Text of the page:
During his presentation Brace indicated that since the Rhode Island General Assembly never dealt with the issue of prison redistricting, there are only limited things that can be done now. Brace called prison gerrymandering a “next decade” issue.
Commission member and former State Senator Harold Metts pushed back on this, noting that many of his former constituents are held in the prisons currently located in District 15 in Cranston. Later, during his testimony, John Marion, Executive Director of Common Cause RI noted that the Pennsylvania redistricting commission addressed prison gerrymandering without legislative action.
If the public wants to do something about prison gerrymandering in Rhode Island, they need to get very involved in this process and push the commission to address it.
The next big area of concern was Kimball Brace’s ill defined “communities of interest” as a possible criteria for redistricting. According to the Brennan Center for Justice, “communities of interest” is a form of redistricting criteria described as “in some ways proxies for finding communities of common interest. These are groups of individuals who are likely to have similar legislative concerns, and who might therefore benefit from cohesive representation in the legislature.”
The possibility that “communities of interest” might be used to exacerbate inequalities rather than minimize them means that how Rhode Island defines and utilizes this concept will be a very important consideration.
According to the Brennan Center for Justice, 24 states “address these communities of interest directly, asking redistricting bodies to consider various types of communities in drawing district lines.”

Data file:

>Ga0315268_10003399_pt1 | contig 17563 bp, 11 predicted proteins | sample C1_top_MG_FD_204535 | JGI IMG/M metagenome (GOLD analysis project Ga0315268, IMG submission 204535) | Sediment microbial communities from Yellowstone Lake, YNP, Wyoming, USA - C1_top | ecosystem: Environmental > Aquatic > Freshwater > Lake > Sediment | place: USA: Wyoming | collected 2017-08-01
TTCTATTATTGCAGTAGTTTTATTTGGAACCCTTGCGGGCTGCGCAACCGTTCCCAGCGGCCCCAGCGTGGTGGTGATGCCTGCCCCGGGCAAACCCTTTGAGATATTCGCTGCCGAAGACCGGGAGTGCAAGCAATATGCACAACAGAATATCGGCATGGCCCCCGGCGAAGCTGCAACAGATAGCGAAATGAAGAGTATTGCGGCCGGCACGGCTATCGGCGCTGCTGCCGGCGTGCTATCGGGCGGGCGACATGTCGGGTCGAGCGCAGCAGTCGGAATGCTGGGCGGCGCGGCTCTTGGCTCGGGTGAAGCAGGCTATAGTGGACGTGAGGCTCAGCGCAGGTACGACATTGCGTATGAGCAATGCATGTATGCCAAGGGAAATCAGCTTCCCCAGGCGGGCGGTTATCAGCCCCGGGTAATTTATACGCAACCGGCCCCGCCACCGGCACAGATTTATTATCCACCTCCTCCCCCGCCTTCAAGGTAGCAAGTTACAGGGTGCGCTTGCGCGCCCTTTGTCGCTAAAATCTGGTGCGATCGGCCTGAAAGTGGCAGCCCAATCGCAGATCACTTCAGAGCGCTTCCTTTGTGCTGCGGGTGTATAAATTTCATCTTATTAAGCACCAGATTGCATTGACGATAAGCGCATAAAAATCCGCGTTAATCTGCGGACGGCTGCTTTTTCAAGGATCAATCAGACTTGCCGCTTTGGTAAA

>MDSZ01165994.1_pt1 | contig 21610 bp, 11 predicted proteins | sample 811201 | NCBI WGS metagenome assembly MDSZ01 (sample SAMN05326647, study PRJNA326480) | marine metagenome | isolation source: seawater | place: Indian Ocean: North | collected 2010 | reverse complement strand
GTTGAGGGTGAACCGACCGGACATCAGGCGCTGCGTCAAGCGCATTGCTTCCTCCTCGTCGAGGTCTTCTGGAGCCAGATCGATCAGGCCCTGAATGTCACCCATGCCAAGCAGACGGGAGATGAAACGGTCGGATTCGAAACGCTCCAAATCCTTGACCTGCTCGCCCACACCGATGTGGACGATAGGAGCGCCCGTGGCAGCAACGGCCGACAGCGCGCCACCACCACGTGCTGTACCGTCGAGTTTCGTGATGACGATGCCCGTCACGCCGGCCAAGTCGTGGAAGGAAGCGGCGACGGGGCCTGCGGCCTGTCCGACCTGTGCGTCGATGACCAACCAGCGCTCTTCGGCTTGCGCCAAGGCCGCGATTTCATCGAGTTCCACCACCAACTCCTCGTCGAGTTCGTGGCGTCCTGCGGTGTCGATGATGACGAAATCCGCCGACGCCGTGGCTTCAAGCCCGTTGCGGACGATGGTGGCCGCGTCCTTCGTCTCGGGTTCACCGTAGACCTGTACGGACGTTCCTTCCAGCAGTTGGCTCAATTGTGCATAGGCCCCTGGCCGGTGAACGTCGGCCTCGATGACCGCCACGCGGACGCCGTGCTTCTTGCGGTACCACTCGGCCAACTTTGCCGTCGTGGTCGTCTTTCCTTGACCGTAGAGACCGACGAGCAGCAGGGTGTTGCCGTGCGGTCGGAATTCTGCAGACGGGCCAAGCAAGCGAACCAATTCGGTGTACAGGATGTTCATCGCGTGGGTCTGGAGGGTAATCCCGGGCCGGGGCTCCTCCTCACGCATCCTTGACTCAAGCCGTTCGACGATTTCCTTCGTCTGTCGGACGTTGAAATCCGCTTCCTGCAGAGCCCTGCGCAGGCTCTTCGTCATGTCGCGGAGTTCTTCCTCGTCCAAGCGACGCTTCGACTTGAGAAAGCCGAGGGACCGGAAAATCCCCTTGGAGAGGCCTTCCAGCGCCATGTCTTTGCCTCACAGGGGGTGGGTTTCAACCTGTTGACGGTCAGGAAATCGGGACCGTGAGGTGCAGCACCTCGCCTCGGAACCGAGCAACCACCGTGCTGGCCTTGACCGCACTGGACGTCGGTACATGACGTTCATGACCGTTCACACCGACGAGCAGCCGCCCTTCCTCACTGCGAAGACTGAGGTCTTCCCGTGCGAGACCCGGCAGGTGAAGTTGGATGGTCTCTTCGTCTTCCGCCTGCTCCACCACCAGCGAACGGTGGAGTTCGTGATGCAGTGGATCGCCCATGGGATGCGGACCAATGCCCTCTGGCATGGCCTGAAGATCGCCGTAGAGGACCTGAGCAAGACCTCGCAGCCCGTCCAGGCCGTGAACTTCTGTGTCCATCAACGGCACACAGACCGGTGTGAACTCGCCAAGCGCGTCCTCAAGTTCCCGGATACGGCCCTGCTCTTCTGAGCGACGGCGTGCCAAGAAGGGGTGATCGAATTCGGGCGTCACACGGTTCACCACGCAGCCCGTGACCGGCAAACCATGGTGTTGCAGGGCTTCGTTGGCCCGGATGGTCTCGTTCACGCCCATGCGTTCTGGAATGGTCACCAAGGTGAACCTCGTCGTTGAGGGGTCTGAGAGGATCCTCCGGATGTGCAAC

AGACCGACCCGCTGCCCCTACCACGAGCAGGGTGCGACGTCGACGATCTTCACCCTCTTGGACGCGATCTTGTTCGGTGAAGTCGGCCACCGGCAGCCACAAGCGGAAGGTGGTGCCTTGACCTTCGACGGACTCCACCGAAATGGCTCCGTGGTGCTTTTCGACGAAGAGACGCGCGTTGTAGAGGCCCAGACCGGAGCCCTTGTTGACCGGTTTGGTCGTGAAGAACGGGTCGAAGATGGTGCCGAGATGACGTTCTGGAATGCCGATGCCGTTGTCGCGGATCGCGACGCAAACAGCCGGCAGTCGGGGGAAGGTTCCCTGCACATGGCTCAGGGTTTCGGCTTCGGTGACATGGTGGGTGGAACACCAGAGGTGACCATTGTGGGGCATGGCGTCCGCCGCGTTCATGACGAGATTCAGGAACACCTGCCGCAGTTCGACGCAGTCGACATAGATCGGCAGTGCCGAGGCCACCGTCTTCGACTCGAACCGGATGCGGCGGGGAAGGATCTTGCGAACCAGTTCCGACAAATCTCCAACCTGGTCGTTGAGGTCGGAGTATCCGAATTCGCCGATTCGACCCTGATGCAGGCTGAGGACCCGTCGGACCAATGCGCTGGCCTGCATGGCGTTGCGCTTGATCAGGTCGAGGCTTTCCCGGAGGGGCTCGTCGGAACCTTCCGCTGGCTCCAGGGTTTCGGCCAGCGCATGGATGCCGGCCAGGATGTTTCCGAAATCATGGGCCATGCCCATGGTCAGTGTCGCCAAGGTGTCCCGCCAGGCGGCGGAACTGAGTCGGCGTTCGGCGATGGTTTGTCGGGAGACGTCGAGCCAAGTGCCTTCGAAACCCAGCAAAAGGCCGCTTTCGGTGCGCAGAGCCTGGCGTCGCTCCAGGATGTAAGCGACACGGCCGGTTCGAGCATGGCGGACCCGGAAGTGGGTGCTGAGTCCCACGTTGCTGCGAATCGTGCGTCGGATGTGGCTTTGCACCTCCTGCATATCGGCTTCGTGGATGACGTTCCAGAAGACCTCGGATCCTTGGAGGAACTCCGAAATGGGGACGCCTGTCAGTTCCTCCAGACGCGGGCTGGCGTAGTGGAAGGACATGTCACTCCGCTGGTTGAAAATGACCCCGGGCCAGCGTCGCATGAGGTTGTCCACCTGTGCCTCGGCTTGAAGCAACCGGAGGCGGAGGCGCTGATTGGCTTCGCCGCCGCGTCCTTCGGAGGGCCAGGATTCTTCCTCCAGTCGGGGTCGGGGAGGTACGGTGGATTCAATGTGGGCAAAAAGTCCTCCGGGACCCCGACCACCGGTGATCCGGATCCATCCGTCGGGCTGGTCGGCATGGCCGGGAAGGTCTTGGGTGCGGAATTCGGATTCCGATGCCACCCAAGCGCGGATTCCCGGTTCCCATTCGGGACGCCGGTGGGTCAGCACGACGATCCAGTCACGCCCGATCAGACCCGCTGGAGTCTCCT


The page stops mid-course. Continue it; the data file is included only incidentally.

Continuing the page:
Brace ended his presentation by announcing a website, Rhode Island Redistricting Project that will contain all maps, commission meeting videos and public comment. UpriseRI was assured that this website, though maintained by a private company, will be fully open under the Access to Public Records Act (APRA).
The rest of the meeting was public comment.
First up, John Marion, Executive Director of Common Cause RI:
Nicholas Lima, the Redistricting Coordinator from Cranston:
Dixie Sampson from the Rhode Island League of Women Voters:
Warwick resident Jordan Goyette:
One of the interesting comments made in response to Goyette came from Senator Jessica de la Cruz (Republican, District 23, Burrillville, Glocester) who said that she hopes through this process that Republicans can pick up a few more seats through gerrymandering. Senator de la Cruz had he mic off for this comment, but can just be heard in the video.
Tomás Ávila, Associate Director Rhode Island Office of Diversity, Equity & Opportunity:
Rhode Island Gubernatorial candidate Dr Luis Daniel Muñoz:
UpriseRI reporter Steve Ahlquist:
The next meeting of the Redistricting Commission will be Thursday, September 16 at 4pm in room 313 of the Rhode Island State House. Future meetings will be held in this room and throughout the state at sites and times to be determined.
The only member of the Redistricting Commission not present for the meeting was State Senator Ana Quezada (Democrat, District 2, Providence).